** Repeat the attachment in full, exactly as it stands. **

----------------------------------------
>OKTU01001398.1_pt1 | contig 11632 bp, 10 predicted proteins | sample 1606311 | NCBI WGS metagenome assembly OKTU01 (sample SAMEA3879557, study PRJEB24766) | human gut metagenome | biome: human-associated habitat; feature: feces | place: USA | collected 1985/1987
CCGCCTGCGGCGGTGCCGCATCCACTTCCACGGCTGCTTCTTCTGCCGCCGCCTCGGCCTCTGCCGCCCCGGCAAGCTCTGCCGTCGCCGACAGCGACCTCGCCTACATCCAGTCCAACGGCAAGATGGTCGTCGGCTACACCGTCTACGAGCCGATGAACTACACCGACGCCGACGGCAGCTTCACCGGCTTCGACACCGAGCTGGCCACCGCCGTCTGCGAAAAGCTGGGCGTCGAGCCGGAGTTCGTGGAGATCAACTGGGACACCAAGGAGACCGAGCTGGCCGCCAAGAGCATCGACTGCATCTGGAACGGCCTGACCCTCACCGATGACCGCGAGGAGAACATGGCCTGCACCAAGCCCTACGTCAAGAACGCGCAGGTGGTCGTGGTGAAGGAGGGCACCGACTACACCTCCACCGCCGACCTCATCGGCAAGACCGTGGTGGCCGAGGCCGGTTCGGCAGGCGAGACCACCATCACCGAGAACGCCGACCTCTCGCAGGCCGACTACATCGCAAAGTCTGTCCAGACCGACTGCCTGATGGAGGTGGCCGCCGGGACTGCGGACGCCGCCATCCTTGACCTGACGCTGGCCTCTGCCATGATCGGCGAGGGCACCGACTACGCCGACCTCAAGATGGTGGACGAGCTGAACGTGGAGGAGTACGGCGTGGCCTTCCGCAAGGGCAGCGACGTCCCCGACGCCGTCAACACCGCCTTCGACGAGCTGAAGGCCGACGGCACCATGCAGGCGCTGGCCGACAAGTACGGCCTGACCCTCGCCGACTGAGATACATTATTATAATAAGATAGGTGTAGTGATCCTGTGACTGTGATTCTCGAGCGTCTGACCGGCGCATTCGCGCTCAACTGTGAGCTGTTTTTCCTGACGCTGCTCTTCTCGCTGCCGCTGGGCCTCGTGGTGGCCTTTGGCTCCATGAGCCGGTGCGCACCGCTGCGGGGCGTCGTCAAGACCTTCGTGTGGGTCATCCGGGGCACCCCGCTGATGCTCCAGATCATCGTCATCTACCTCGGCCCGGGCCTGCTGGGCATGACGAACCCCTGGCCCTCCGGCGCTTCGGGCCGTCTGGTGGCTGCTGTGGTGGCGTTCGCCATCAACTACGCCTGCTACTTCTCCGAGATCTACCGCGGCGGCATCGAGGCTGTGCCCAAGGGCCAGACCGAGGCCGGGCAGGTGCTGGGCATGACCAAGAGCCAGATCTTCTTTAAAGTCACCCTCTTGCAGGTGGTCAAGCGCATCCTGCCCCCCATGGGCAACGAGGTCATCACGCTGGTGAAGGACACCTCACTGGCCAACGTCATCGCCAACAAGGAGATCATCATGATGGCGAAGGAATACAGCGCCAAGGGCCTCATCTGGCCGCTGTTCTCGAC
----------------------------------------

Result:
>OKTU01001398.1_pt1 | contig 11632 bp, 10 predicted proteins | sample 1606311 | NCBI WGS metagenome assembly OKTU01 (sample SAMEA3879557, study PRJEB24766) | human gut metagenome | biome: human-associated habitat; feature: feces | place: USA | collected 1985/1987
CCGCCTGCGGCGGTGCCGCATCCACTTCCACGGCTGCTTCTTCTGCCGCCGCCTCGGCCTCTGCCGCCCCGGCAAGCTCTGCCGTCGCCGACAGCGACCTCGCCTACATCCAGTCCAACGGCAAGATGGTCGTCGGCTACACCGTCTACGAGCCGATGAACTACACCGACGCCGACGGCAGCTTCACCGGCTTCGACACCGAGCTGGCCACCGCCGTCTGCGAAAAGCTGGGCGTCGAGCCGGAGTTCGTGGAGATCAACTGGGACACCAAGGAGACCGAGCTGGCCGCCAAGAGCATCGACTGCATCTGGAACGGCCTGACCCTCACCGATGACCGCGAGGAGAACATGGCCTGCACCAAGCCCTACGTCAAGAACGCGCAGGTGGTCGTGGTGAAGGAGGGCACCGACTACACCTCCACCGCCGACCTCATCGGCAAGACCGTGGTGGCCGAGGCCGGTTCGGCAGGCGAGACCACCATCACCGAGAACGCCGACCTCTCGCAGGCCGACTACATCGCAAAGTCTGTCCAGACCGACTGCCTGATGGAGGTGGCCGCCGGGACTGCGGACGCCGCCATCCTTGACCTGACGCTGGCCTCTGCCATGATCGGCGAGGGCACCGACTACGCCGACCTCAAGATGGTGGACGAGCTGAACGTGGAGGAGTACGGCGTGGCCTTCCGCAAGGGCAGCGACGTCCCCGACGCCGTCAACACCGCCTTCGACGAGCTGAAGGCCGACGGCACCATGCAGGCGCTGGCCGACAAGTACGGCCTGACCCTCGCCGACTGAGATACATTATTATAATAAGATAGGTGTAGTGATCCTGTGACTGTGATTCTCGAGCGTCTGACCGGCGCATTCGCGCTCAACTGTGAGCTGTTTTTCCTGACGCTGCTCTTCTCGCTGCCGCTGGGCCTCGTGGTGGCCTTTGGCTCCATGAGCCGGTGCGCACCGCTGCGGGGCGTCGTCAAGACCTTCGTGTGGGTCATCCGGGGCACCCCGCTGATGCTCCAGATCATCGTCATCTACCTCGGCCCGGGCCTGCTGGGCATGACGAACCCCTGGCCCTCCGGCGCTTCGGGCCGTCTGGTGGCTGCTGTGGTGGCGTTCGCCATCAACTACGCCTGCTACTTCTCCGAGATCTACCGCGGCGGCATCGAGGCTGTGCCCAAGGGCCAGACCGAGGCCGGGCAGGTGCTGGGCATGACCAAGAGCCAGATCTTCTTTAAAGTCACCCTCTTGCAGGTGGTCAAGCGCATCCTGCCCCCCATGGGCAACGAGGTCATCACGCTGGTGAAGGACACCTCACTGGCCAACGTCATCGCCAACAAGGAGATCATCATGATGGCGAAGGAATACAGCGCCAAGGGCCTCATCTGGCCGCTGTTCTCGAC